Mistake costs Gilbert national safe city recognition - wistv.com - Columbia, South Carolina |

Mistake costs Gilbert national safe city recognition

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GILBERT, AZ (CBS5) -

A mistake by the Department of Public Safely has cost the town of Gilbert a prestigious national recognition. For the first time in years, Gilbert was left off Business Insider's list of safest cities in the U.S.

According to statistics, it should have come in second place in 2012.

Gina Goodell said she loves where she lives. That's one of the reasons she chose to be a board member on the homeowners association at the Gardens in Gilbert. Earlier this week, she came across the information, and it didn't sit well with her. So she posted it on her HOA's Facebook page.

"It was a very popular post. It was about how they didn't make the safe city list this year because they didn't get the data in on time," said Goodell.

The data or crime statistics Goodell is talking about is gathered by Arizona's Department of Public Safety.

The town of Gilbert submitted that information to DPS, but the agency failed to hand it over to the FBI on time.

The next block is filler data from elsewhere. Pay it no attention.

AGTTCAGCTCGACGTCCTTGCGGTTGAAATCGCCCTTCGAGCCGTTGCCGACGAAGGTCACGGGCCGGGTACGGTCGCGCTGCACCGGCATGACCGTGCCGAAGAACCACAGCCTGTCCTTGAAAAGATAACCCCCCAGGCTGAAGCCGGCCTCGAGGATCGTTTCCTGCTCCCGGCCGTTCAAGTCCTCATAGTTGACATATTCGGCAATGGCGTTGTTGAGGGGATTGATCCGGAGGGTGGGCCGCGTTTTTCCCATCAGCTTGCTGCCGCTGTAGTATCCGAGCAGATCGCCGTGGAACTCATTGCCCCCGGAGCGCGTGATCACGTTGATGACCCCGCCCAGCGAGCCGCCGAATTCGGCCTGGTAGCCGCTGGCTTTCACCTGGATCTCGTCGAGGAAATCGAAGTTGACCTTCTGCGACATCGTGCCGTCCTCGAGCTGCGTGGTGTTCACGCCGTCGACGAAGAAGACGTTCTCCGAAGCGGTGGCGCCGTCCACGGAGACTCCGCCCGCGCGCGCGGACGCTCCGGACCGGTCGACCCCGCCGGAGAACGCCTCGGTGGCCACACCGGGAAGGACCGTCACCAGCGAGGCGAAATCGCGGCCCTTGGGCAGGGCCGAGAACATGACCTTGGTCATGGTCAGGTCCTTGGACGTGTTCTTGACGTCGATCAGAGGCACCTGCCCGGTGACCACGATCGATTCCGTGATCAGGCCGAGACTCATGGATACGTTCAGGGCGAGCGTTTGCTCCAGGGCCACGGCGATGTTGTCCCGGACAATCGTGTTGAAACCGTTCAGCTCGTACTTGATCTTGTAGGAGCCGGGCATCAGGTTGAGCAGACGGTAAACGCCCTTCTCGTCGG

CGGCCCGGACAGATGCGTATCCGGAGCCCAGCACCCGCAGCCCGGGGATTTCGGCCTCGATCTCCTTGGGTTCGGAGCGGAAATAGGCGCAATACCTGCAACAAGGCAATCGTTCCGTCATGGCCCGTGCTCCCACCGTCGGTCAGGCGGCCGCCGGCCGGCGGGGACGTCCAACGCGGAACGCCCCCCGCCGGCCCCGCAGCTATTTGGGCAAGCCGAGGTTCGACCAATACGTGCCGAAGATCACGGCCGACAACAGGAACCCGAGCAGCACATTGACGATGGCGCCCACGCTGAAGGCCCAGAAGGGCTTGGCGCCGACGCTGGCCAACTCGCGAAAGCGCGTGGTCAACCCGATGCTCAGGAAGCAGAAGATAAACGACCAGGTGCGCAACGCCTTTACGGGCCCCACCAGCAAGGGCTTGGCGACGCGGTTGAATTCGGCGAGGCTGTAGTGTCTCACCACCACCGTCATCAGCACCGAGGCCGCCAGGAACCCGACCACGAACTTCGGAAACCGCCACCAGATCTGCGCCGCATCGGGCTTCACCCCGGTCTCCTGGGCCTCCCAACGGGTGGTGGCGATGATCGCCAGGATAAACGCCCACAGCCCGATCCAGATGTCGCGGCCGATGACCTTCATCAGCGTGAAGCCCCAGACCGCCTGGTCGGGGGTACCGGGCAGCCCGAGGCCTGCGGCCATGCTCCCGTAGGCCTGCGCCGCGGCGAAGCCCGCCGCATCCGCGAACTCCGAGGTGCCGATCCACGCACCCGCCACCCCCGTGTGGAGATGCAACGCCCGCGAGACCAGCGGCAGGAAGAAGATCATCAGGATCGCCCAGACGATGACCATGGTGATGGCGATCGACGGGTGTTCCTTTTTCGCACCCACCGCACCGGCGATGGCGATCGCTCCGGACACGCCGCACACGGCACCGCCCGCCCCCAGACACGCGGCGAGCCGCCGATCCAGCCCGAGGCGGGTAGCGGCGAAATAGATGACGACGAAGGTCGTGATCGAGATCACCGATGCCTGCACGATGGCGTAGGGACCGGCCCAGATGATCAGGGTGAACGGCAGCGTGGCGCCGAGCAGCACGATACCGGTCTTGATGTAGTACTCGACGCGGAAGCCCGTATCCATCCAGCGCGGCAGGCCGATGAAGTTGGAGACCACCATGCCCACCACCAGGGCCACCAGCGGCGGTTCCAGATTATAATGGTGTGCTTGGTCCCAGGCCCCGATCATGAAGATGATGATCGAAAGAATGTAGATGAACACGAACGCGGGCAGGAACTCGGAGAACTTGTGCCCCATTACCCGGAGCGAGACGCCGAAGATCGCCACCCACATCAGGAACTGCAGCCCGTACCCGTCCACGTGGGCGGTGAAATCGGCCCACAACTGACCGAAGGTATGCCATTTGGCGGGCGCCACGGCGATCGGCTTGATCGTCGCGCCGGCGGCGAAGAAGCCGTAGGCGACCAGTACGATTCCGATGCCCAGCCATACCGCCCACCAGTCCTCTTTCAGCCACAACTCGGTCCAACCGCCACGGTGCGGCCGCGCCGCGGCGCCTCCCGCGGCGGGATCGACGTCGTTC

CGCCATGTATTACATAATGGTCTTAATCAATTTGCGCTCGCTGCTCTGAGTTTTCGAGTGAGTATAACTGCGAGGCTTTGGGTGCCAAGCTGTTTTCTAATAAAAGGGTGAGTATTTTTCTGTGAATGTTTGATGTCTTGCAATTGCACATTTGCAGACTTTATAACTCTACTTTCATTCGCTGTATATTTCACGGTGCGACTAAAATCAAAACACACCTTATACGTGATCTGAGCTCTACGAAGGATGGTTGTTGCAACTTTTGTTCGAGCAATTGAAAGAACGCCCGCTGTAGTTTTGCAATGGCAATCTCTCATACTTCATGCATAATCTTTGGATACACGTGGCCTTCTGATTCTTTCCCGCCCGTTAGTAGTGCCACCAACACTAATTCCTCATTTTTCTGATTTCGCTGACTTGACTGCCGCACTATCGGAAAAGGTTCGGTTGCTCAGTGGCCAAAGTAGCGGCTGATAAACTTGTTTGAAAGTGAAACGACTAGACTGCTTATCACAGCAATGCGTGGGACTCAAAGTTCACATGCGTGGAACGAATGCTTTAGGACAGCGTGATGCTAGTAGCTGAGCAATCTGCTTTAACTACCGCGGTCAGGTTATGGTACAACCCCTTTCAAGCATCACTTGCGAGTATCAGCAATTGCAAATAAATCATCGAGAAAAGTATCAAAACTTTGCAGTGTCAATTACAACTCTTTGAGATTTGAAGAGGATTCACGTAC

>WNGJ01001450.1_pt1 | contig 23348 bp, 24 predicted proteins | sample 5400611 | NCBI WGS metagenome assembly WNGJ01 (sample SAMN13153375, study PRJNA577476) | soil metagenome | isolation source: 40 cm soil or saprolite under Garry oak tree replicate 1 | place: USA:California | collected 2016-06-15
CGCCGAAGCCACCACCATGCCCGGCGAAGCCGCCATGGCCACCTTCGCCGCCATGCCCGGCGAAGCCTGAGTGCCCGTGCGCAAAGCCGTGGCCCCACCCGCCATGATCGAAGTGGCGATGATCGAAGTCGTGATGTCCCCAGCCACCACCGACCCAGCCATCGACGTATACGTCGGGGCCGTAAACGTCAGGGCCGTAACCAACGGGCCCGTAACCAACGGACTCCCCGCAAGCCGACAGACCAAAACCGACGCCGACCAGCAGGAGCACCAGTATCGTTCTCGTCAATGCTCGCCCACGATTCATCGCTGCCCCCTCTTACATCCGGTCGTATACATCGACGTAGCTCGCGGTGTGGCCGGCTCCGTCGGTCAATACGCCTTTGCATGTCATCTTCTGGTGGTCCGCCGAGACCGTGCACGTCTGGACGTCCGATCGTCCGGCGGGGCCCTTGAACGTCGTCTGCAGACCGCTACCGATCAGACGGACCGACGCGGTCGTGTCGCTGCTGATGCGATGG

"One person does all that here at DPS. What occurred for the preliminary report deadline is that we were late getting it to the FBI because we were waiting for all the data to come in from all the other agencies," said Department of Public Safety spokesperson Bart Graves.

The city of Gilbert didn't know about the mistake until the list was released.

"We were kind of perplexed that Gilbert wasn't on there. The national recognition helps bring people to the Gilbert community, residents and businesses. That's ultimately the impact the listing has for us," said Gilbert spokesperson Jennifer Alvarez.

Celestial Williams owns Just Ruby Clothing. She says there's a reason she chose to grow her business in Gilbert.

"I think when people are looking to move into a community, it's important for them to look at the stats to see what it says, and if it's a safe community, it means something," said Williams.

For residents like Goodell, the impact comes down to dollars and cents.

"Property values. It's all about property values," said Goodell.

The FBI will post an updated list on their website later this fall. Since the mistake, DPS has changed the way information is submitted to the FBI to prevent something like this from happening again.

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